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Indonesia’s anti-corruption chief arrested

JAKARTA, Indonesia – The chief of Indonesia’s anti-corruption watchdog was arrested as a suspect in a murder investigation, an embarrassing blow to President Susilo Bambang Yudhoyono as he seeks re-election on a “good governance” platform.

Antasari Azhar, 56, has overseen a series of high-profile probes into government officials and institutions since taking the helm of the independent Corruption Eradication Commission, better known as the KPK, two years ago.

He has not officially been charged with a crime and has denied wrongdoing.

Azhar was arrested Monday after eight hours of questioning at police headquarters as a suspect in March 14′s killing of businessman Nasrudin Zulkarnaen, who was shot through the window of his car by two motorcycle gunmen as he was leaving a golf course on the outskirts of the capital, Jakarta, said police spokesman Col. Chrysnanda Dwilaksana.

He refused to comment on the motive or local media reports alleging it was a crime of passion — relatives of the victim claimed both Zulkarnaen and Azhar were involved with a 22-year-old female golf caddy.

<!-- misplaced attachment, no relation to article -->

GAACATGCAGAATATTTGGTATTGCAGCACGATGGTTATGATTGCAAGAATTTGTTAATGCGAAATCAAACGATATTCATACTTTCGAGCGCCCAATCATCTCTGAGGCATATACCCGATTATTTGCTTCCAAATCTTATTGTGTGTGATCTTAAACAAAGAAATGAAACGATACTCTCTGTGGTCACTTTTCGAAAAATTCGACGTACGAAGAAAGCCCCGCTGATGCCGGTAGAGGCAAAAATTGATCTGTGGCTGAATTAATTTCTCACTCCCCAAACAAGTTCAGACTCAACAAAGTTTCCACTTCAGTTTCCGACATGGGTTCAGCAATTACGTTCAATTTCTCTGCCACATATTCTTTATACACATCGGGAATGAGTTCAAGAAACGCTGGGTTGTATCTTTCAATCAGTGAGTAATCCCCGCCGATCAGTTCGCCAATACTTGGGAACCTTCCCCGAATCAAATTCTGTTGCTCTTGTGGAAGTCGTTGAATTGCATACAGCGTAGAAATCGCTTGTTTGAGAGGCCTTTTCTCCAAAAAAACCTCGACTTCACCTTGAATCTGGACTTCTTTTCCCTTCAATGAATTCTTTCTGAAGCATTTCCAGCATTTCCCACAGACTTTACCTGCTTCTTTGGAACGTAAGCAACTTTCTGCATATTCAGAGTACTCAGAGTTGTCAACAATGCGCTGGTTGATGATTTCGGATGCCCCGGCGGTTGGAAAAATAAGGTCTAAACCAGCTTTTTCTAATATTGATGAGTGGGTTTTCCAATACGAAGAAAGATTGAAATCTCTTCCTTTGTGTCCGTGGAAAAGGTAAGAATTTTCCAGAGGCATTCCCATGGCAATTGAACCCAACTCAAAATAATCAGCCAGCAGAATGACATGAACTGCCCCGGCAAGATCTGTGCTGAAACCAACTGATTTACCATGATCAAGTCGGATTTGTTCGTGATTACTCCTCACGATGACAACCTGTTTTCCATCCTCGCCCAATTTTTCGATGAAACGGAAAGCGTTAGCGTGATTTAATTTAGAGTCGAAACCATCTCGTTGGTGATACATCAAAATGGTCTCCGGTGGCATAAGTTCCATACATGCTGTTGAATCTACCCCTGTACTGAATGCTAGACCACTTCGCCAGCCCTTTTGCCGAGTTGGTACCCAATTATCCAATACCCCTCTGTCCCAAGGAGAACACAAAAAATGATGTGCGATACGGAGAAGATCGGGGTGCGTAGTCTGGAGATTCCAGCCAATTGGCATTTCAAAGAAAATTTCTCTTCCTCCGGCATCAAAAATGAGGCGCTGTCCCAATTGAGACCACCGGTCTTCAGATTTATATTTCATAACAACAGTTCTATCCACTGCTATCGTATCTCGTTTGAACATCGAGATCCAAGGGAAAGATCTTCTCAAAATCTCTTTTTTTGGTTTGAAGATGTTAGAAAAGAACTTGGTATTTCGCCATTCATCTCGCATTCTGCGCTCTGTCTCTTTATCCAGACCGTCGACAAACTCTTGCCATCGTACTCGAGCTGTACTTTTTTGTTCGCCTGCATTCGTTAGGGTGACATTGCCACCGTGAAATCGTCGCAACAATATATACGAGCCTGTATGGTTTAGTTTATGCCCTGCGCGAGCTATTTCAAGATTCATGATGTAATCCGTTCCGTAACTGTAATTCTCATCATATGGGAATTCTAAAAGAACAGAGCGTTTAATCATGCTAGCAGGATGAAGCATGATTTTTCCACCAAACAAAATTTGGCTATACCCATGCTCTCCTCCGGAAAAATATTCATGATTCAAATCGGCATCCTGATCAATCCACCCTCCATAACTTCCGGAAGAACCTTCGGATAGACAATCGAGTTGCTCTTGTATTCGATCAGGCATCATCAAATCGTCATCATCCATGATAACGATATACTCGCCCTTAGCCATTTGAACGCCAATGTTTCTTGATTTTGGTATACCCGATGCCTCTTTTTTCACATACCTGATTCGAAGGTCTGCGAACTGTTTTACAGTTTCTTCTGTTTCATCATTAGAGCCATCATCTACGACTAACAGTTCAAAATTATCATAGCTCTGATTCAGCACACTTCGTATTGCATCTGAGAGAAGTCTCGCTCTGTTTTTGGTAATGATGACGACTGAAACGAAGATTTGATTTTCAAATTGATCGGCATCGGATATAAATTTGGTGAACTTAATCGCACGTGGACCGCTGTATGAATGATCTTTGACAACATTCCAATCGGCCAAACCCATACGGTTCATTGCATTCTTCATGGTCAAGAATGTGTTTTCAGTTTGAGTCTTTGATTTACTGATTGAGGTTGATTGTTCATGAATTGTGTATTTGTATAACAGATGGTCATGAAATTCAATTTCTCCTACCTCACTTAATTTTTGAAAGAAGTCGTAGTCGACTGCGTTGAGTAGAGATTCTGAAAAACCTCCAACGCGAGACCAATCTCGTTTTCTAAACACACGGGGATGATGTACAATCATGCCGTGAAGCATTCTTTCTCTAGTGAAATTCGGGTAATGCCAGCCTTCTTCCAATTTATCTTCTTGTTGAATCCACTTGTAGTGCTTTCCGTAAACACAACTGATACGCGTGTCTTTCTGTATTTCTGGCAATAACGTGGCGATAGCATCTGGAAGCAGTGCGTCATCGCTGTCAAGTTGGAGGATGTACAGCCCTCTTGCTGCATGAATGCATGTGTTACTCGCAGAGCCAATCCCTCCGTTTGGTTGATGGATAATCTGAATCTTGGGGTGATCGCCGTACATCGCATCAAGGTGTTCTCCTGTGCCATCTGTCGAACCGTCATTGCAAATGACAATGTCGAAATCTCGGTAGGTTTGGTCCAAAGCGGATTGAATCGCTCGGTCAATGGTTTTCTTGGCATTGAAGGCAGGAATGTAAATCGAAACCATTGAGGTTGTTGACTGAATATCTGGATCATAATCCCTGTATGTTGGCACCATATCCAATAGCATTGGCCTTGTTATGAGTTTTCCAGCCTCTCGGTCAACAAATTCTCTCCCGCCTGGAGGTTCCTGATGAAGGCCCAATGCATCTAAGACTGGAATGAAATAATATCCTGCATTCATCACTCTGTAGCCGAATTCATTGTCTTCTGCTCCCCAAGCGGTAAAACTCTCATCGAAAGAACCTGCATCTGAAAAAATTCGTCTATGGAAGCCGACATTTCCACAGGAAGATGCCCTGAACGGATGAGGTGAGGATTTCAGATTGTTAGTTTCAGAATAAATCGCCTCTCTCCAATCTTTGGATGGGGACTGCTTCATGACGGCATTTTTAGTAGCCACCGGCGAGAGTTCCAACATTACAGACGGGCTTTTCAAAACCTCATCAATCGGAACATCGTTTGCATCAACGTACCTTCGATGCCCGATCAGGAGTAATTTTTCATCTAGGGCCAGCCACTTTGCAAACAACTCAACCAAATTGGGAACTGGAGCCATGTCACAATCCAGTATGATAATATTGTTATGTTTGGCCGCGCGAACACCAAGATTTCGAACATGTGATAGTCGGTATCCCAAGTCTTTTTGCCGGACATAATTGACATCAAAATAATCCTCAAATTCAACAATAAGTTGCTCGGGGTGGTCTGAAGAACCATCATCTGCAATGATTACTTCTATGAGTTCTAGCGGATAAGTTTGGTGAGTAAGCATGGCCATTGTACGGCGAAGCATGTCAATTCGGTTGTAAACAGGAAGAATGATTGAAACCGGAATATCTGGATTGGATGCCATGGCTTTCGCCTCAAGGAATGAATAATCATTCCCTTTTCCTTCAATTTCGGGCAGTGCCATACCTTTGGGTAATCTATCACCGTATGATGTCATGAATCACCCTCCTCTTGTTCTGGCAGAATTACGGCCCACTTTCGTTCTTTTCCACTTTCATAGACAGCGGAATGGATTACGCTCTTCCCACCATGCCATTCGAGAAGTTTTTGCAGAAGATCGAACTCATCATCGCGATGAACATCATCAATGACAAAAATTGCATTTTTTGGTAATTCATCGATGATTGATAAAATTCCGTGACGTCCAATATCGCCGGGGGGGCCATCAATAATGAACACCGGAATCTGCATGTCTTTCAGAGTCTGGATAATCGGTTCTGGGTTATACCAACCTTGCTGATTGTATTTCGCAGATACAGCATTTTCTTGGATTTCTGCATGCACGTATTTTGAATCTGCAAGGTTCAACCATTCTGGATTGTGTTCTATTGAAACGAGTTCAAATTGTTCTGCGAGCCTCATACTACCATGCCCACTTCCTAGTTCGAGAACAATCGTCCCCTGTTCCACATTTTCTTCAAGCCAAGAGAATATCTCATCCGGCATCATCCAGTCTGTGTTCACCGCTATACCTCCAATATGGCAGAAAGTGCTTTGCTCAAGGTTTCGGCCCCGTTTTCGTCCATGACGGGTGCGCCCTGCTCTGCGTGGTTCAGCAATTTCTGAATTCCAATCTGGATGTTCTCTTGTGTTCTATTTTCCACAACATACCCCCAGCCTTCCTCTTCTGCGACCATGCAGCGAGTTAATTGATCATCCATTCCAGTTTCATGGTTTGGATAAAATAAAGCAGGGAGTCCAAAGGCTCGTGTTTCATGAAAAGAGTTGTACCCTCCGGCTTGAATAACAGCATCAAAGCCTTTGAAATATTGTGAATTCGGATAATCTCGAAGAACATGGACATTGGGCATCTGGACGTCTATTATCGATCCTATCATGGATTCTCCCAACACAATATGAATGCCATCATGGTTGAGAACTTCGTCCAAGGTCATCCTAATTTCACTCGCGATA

The defendant’s lawyer, Denny Kailimang, would only say his client was in police custody.

Indonesia ranks as one of the world’s most corrupt countries and Yudhoyono’s vows to crack down on graft helped him win 2004 elections. Several key politicians, lawmakers, central bank officials and businessmen have been arrested since then, helping boost the president’s image and putting him on course to win another five-year term in July.

Few analysts believe Monday’s arrest will affect his re-election bid.

Azhar made no comment to reporters as he was led away by police.

But he said over the weekend his efforts to put high-ranking officials behind bars has earned him many enemies — implying his arrest was the result of a smear campaign. But he said he respected the legal process and would cooperate with authorities.

“I and my family are ready to face this case,” Azhar said.

Teten Masduki, secretary general of Transparency International Indonesia, said he did not expect the arrest to derail the country’s larger anti-graft fight.

“The achievements of the KPK were not his alone,” he said. “There are four other members and they will continue to do their work.”

Zulkarnaen was the director of PT Putra Rajawali Banjaran, a state-owned pharmaceutical company, and had been serving as a witness in a graft case.

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